Jennifer Maestre creates these incredible sculptures by cutting hundreds of pencils into 1 inch sections, sharpening them, drilling them and sewing them together. I looked at these unusual pieces during my final year of college and made a tiny sample to see what using pencils would be like. I quite literally stuck them into a ball (so not even a fraction of the effort Maestre puts into her work), creating a prickly semi-circle. I remember having my boyfriend at the time, brothers and friends sharpening pencils for me – the blisters were horrendous!
These sculptures were originally inspired by the form and function of the sea urchin. She has taken the idea that the spines of a sea urchin are alluringly beautiful, and tempt you to touch despite the dangerous consequences. The sections of pencils provide two different experiences; smooth and sharp textures and aesthetics. In the same way as the sea urchin tempts you, these sculptures force us to feel a sense of desire and repulsion.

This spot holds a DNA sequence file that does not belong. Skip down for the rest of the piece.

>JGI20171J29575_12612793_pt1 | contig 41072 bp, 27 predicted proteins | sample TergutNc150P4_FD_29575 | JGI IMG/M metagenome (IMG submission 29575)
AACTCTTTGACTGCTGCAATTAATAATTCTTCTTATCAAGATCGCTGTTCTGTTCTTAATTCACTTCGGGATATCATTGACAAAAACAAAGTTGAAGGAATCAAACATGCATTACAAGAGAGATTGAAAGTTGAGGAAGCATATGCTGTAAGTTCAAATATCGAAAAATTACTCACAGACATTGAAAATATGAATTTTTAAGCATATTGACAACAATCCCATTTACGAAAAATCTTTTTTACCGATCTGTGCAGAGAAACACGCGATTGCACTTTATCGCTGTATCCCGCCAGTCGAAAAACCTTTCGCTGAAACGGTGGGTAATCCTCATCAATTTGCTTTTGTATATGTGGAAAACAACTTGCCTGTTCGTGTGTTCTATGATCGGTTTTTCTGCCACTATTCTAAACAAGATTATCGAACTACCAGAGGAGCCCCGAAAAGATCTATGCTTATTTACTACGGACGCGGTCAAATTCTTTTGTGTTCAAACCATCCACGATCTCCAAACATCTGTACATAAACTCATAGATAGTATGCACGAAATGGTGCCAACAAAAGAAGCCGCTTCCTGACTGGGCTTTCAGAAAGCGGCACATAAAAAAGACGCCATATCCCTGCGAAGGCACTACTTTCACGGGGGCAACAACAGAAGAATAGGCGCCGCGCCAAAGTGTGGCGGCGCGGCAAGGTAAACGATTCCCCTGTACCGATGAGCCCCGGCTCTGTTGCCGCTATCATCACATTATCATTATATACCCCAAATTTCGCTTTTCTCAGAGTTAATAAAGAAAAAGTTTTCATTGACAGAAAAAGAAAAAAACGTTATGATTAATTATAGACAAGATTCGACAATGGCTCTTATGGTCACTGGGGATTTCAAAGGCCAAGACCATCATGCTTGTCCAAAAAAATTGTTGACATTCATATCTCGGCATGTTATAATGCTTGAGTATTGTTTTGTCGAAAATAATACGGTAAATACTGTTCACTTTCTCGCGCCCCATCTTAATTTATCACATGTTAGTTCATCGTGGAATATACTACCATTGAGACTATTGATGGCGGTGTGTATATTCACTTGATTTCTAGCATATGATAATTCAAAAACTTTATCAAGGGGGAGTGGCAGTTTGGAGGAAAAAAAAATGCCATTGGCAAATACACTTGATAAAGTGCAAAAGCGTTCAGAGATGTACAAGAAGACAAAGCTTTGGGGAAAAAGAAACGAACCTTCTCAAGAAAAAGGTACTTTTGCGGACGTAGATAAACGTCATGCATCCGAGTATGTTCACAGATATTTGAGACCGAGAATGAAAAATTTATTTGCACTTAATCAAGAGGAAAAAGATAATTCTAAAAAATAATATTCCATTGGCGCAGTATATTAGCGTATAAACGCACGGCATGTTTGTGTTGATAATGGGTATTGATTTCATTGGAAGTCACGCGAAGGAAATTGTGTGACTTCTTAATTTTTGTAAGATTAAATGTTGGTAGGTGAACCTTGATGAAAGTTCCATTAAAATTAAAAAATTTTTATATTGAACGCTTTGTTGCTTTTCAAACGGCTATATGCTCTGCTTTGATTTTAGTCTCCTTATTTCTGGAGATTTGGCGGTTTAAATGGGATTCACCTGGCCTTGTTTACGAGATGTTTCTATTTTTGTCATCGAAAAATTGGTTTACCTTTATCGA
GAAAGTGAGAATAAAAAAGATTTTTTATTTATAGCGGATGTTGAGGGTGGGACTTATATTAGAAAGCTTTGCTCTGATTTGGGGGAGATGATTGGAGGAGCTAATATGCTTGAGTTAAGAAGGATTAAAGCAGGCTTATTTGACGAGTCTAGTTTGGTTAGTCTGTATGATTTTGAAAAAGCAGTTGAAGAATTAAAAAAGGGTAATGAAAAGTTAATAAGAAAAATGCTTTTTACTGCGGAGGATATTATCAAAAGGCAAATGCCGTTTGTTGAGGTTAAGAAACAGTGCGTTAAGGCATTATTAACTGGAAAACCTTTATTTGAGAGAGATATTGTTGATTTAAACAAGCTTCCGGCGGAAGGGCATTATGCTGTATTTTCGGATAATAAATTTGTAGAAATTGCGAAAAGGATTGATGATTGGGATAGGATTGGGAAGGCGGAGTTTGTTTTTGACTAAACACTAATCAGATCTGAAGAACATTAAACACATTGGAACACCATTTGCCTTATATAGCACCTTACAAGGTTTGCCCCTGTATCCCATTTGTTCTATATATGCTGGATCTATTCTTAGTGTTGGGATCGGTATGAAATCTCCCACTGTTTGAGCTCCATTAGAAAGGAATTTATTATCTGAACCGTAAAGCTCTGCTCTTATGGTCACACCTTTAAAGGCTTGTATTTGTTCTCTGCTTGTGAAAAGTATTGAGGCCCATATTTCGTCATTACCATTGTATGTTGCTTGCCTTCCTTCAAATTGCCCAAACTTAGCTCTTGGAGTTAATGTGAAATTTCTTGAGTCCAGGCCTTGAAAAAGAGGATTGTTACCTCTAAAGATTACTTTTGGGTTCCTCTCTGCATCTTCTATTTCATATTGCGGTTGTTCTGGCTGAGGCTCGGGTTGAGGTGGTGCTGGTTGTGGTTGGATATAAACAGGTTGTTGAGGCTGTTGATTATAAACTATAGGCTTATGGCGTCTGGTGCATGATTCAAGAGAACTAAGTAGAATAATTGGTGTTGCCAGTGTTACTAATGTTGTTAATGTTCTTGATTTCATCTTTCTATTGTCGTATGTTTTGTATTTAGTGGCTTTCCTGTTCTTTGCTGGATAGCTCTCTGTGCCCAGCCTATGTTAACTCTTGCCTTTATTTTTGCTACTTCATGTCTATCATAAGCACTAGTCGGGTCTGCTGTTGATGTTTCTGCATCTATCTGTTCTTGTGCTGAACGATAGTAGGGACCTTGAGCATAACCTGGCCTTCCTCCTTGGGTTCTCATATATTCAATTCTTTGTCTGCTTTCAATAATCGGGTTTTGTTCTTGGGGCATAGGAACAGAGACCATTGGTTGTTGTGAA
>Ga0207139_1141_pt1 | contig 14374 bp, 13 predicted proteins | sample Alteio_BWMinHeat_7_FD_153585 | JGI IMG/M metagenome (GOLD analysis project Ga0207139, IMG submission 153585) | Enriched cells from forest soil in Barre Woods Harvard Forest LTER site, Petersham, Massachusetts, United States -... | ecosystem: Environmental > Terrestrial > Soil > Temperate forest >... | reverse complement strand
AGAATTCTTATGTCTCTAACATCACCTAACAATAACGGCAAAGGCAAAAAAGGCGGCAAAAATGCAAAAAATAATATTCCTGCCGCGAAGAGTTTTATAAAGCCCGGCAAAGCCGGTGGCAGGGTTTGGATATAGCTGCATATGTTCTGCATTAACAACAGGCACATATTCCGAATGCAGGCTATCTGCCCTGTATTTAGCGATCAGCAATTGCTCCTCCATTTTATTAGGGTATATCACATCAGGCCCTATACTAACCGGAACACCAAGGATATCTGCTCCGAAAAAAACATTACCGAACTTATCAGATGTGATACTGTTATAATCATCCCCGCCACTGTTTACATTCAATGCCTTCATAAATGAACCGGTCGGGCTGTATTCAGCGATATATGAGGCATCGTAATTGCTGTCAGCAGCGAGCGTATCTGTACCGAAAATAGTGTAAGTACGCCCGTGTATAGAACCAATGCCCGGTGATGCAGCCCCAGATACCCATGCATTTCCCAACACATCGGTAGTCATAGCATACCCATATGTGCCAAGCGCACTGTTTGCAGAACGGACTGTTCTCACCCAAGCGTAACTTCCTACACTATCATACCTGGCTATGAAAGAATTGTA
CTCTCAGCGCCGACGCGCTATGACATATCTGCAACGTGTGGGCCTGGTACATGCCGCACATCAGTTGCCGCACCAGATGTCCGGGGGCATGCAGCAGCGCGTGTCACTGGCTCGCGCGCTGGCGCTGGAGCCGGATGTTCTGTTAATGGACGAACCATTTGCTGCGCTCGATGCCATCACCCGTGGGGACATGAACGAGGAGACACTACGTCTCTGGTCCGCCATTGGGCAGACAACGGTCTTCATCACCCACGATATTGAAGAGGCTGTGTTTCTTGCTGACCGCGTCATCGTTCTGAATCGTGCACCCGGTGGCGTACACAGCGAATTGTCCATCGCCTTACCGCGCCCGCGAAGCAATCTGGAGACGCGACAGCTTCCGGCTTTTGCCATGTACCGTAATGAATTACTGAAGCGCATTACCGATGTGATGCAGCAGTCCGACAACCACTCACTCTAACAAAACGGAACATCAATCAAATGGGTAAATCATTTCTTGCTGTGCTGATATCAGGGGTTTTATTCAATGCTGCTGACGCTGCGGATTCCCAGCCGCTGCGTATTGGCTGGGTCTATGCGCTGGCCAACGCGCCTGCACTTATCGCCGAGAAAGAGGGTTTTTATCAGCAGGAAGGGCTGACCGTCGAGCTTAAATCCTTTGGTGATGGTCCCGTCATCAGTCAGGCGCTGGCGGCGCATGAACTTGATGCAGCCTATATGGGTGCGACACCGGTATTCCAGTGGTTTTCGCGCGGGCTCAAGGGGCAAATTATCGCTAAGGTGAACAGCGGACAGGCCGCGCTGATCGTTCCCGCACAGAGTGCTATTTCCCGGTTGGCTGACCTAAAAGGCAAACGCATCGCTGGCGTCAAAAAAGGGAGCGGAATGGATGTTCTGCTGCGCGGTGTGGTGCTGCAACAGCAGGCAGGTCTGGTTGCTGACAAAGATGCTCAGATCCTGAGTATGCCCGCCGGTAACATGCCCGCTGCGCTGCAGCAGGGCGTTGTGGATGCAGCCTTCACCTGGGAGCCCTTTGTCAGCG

“Paradox and surprise are integral in my choice of materials. Quantities of industrially manufactured objects are used to create flexible forms reminiscent of the organic shapes of animals and nature. Pencils are common objects, here, these anonymous objects become the structure. There is true a fragility to the sometimes brutal aspect of the sculptures, vulnerability that is belied by the fearsome texture.”